The power of women

In May, 32 top corporate America female executives - all participants of the Fortune Summit - spent three weeks mentoring rising stars from 20 developing countries.

By Patricia Sellers, Fortune editor-at-large

Women exercise power horizontally. I've said this often -- in speeches about women leaders, in Arianna Huffington's latest book ("On Becoming Fearless"), and at Fortune's Most Powerful Women Summit, an annual event that I chair. Not that women aren't gaining clout vertically. These days a businesswoman must oversee some $6 billion in annual revenues to make it onto Fortune's annual Most Powerful Women list. That compares to around $1 billion when we started ranking corporate women in 1998.

But unlike the guys, who tend to view power as "up the ladder," women typically define power as "influence." This horizontal slant on power is largely why corporate women feel stretched, compromised and unsatisfied with success -- and why so many, even at the height of their power, call it quits. (Read "The Survival of Pattie Dunn" about one former Most Powerful Woman.)

2006 was the year of the Most Powerful Woman CEO. In fact the top seven positions on the 2006 list are held by chief executives. (Special report)

The horizontal slant also spurs women leaders to reach beyond the jobs they're hired to do. Want proof? In May, 32 top corporate America female executives - all participants of the Fortune Summit - spent three weeks mentoring rising stars from 20 developing countries. Avon CEO Andrea Jung hosted Archana Surana, a bold entrepreneur from India. ADM chief executive Pat Woertz hosted Phurbu Tsamchu, who owns Tibet Snow Leopard Carpets Ltd. and runs an orphanage for 30 children in Tibet. Other mentors included the most senior women at Avaya, Merrill Lynch, Lehman Brothers, Morgan Stanley, General Electric, Wal-Mart, Raytheon, Exxon Mobil, Nielsen, Herman Miller, Pitney Bowes, ING, State Farm, Motorola, and law firms Skadden Arps and Latham & Watkins.

Many mentors went way beyond their assigned duties. Time Inc. CEO Ann Moore took Mei Jingsong, a manager at Sina.com in Beijing, to meetings in Boston and to the swishy Time 100 party. Some mentors -- Solera Capital CEO Molly Ashby, UnitedHealth Group exec Jacqueline Kosecoff, Wells Fargo EVP Kathleen Vaughan -- invited their mentees to their homes for weekend stays. Xerox chief Anne Mulcahy took Rashmi Tawari, her mentee from India, to Cleveland for customer and employee meetings, arranged a reception in her honor with Rochester's Indian community, and made sure that Rashmi got to know Xerox's other women leaders such as President Ursula Burns and Chief Technology Officer Sophie Vandebroek. "Rashmi was a gift to Xerox," Mulcahy told me at the end of the program, explaining that her mentee gave her helpful insights into Indians' views of Xerox.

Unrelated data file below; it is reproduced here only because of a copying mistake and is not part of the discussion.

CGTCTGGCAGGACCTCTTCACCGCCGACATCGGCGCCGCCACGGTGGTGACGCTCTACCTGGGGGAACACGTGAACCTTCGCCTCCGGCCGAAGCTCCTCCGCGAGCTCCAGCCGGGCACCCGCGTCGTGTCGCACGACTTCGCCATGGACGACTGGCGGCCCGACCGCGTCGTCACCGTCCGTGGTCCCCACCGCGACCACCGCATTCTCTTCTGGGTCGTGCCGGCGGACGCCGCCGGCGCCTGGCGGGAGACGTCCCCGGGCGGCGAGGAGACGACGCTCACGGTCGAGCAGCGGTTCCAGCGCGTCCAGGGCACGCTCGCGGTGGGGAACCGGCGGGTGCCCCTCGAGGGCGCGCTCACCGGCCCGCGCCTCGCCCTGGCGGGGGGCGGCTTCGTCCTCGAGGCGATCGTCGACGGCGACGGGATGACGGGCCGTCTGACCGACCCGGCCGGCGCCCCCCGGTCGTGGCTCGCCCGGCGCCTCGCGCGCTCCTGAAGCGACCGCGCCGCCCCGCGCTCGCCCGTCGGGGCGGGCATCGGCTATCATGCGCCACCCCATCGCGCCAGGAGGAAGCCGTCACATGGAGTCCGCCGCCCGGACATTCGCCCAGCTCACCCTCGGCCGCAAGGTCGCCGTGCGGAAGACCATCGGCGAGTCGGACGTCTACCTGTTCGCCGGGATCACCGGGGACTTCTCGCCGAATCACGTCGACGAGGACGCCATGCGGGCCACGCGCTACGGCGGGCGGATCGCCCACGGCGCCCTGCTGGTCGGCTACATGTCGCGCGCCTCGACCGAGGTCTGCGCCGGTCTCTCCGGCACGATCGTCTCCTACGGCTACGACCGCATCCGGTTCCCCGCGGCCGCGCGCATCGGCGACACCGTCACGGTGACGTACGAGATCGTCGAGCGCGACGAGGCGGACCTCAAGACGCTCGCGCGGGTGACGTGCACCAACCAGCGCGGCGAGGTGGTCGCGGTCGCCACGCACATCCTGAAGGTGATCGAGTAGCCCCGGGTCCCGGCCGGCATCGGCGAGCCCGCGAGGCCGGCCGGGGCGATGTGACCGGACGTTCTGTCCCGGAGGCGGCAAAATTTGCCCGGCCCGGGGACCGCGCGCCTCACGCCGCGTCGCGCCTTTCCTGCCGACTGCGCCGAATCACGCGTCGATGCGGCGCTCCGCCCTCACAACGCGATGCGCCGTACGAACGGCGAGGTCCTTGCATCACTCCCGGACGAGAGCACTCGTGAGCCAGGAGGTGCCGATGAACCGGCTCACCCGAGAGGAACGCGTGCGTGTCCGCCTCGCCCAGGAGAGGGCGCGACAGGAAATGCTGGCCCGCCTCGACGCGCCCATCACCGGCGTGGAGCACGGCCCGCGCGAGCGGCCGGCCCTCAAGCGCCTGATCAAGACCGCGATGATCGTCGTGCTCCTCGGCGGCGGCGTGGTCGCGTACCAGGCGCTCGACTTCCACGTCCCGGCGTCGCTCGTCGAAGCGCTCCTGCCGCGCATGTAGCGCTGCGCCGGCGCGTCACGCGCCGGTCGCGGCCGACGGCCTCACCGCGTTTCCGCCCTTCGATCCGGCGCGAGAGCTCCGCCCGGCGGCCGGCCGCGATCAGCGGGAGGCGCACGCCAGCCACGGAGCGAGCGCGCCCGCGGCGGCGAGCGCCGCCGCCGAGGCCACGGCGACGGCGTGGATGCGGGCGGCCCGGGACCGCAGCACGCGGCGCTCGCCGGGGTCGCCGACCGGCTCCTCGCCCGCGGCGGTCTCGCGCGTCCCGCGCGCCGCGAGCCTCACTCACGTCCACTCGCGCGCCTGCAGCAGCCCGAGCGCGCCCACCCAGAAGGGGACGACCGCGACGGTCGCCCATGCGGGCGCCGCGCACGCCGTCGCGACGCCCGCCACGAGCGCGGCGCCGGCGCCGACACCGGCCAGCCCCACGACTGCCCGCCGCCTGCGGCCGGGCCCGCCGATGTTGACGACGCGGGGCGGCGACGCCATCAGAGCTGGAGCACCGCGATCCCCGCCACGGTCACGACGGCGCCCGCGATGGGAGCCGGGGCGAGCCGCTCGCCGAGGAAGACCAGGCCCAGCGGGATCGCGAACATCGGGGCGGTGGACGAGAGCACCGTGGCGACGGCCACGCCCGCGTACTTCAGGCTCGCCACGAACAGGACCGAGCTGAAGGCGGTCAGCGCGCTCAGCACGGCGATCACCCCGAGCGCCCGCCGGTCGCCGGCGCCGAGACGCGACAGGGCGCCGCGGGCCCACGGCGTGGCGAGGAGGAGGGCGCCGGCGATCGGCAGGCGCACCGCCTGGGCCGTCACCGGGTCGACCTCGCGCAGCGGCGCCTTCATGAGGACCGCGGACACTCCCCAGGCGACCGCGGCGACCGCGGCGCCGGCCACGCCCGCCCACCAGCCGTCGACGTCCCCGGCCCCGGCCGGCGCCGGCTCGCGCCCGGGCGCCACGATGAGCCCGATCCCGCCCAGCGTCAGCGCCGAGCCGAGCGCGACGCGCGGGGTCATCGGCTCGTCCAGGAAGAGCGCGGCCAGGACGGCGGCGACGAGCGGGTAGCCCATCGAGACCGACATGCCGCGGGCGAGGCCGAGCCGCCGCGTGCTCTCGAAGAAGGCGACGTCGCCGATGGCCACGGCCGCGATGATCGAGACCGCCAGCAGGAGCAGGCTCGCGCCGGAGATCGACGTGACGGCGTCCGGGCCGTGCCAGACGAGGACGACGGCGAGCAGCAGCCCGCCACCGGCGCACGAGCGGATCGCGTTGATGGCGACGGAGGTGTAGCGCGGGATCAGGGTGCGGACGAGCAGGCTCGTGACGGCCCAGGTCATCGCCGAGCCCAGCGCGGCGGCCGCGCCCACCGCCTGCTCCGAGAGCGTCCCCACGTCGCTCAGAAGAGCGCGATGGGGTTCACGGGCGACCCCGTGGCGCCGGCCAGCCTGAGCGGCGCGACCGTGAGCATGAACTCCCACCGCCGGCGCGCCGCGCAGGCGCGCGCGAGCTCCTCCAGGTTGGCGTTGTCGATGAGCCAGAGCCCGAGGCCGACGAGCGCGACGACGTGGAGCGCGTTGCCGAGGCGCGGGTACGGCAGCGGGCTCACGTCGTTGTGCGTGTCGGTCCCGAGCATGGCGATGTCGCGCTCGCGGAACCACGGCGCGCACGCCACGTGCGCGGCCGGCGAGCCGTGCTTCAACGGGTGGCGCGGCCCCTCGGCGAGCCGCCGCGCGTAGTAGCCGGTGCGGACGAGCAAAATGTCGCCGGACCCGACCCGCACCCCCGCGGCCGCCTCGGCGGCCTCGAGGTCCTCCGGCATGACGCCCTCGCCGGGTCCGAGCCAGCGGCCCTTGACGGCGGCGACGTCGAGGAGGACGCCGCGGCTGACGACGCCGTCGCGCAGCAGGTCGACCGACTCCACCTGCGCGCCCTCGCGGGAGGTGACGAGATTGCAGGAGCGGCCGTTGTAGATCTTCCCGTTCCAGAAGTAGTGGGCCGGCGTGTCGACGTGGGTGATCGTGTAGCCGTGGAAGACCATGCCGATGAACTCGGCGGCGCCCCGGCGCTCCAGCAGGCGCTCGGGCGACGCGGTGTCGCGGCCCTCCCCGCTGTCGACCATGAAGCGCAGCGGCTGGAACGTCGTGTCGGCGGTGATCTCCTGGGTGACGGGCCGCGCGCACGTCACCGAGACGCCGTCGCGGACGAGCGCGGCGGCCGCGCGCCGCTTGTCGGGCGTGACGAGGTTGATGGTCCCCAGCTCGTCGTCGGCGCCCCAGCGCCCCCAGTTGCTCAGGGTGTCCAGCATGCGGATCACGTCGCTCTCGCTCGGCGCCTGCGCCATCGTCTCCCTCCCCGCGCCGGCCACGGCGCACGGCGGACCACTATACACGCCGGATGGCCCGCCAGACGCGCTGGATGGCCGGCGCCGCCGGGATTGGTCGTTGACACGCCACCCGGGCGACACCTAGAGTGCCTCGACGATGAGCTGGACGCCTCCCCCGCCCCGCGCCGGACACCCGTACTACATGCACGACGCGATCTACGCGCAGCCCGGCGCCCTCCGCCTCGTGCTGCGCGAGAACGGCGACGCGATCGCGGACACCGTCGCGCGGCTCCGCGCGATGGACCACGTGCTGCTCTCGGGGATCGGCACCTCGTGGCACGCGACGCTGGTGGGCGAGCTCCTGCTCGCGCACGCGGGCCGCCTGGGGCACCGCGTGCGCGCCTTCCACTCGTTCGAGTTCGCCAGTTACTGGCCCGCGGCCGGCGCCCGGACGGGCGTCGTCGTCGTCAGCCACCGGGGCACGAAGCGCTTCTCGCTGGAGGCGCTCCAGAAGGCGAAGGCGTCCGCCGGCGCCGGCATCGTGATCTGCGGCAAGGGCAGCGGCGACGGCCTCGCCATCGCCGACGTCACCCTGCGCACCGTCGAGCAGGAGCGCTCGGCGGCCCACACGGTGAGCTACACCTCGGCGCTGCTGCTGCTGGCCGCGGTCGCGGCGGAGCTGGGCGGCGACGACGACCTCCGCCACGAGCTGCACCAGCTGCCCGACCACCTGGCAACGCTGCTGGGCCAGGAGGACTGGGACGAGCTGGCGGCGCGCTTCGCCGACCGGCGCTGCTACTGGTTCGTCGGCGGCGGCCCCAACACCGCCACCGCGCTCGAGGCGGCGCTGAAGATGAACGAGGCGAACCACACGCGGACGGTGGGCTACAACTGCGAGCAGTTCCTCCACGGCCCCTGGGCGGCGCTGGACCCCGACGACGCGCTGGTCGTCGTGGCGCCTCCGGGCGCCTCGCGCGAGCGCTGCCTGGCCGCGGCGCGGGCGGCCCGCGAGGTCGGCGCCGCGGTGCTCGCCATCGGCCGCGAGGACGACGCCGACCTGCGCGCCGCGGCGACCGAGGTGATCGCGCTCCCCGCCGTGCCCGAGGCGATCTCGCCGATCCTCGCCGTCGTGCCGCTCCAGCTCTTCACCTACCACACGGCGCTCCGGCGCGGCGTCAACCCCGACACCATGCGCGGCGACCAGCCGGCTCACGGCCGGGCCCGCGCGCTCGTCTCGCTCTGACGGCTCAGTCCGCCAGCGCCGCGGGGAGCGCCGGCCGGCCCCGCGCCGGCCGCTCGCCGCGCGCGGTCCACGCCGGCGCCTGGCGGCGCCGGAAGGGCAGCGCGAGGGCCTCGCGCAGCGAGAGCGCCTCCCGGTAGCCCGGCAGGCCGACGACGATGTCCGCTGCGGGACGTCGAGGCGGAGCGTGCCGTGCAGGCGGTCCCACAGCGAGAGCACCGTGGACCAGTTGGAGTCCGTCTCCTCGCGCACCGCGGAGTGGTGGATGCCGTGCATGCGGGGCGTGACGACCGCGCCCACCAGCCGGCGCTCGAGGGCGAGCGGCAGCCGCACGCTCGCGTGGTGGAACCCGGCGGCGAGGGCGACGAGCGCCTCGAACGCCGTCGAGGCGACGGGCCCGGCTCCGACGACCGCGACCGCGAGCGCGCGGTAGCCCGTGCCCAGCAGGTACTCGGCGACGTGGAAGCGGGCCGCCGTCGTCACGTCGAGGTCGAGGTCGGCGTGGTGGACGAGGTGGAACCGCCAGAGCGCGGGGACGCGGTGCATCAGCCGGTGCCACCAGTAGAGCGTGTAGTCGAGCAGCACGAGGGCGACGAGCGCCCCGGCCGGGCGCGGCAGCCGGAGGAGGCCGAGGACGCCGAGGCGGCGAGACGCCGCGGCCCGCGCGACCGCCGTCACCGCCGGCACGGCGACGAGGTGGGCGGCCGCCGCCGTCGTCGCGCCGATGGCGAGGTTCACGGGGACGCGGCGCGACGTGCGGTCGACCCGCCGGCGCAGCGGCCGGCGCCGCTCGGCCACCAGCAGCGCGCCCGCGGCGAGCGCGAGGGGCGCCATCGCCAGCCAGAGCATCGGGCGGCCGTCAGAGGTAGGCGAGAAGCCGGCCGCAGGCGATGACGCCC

The best successes sometimes happen spontaneously. So did this mentoring program. The idea sparked in August 2005 when I was visiting Assistant Secretary of State Dina Powell in Washington, D.C. Telling me she was brain-dead from an overnight flight back from the Middle East, Powell dispelled that notion by interrupting me mid-conversation and shouting, "I have an idea!" Her idea was to start a mentoring program together. Fortune, through its Most Powerful Women Summit, could recruit the mentors; the State Department could work with its embassies around the world to supply the mentees. I instantly liked the idea. Ten minutes later, Undersecretary of State Karen Hughes walked into Powell's office. "Great idea," Hughes said, after hearing our 60-second pitch. "Do it."

Talk about powerful women reaching out horizontally. Before we at Fortune even knew it, the hard-core Republicans inside the State Department had recruited a group to help us launch the Fortune/U.S. State Department Mentoring Partnership: Vital Voices, which is chaired by Melanne Verveer, Hillary Clinton's former chief of staff. Vital Voices is a prominent not-for-profit that empowers women throughout the developing world.

The grand scheme of this Mentoring Partnership is to do just that: empower women beyond the 32 stars who spent the month of May in America. Carrying the power home is more difficult for some than for others. During her visit, Dana Nazmi Mattar, who runs an ad agency in Gaza, learned that her home was bombed. Her husband is safe and staying with friends, but Dana, six months pregnant, knows it's too dangerous to return. So she has gone to Bahrain, where her mentor, JWT New York President Rosemarie Ryan, has set her up in JWT's local office. Meanwhile, other mentees plan to launch mentoring and microfinance programs in their home countries. Says Rashmi Tawari, the Xerox mentee, "I feel empowered, so now I can empower other women."

This column originally appeared in The Huffington Post.  Top of page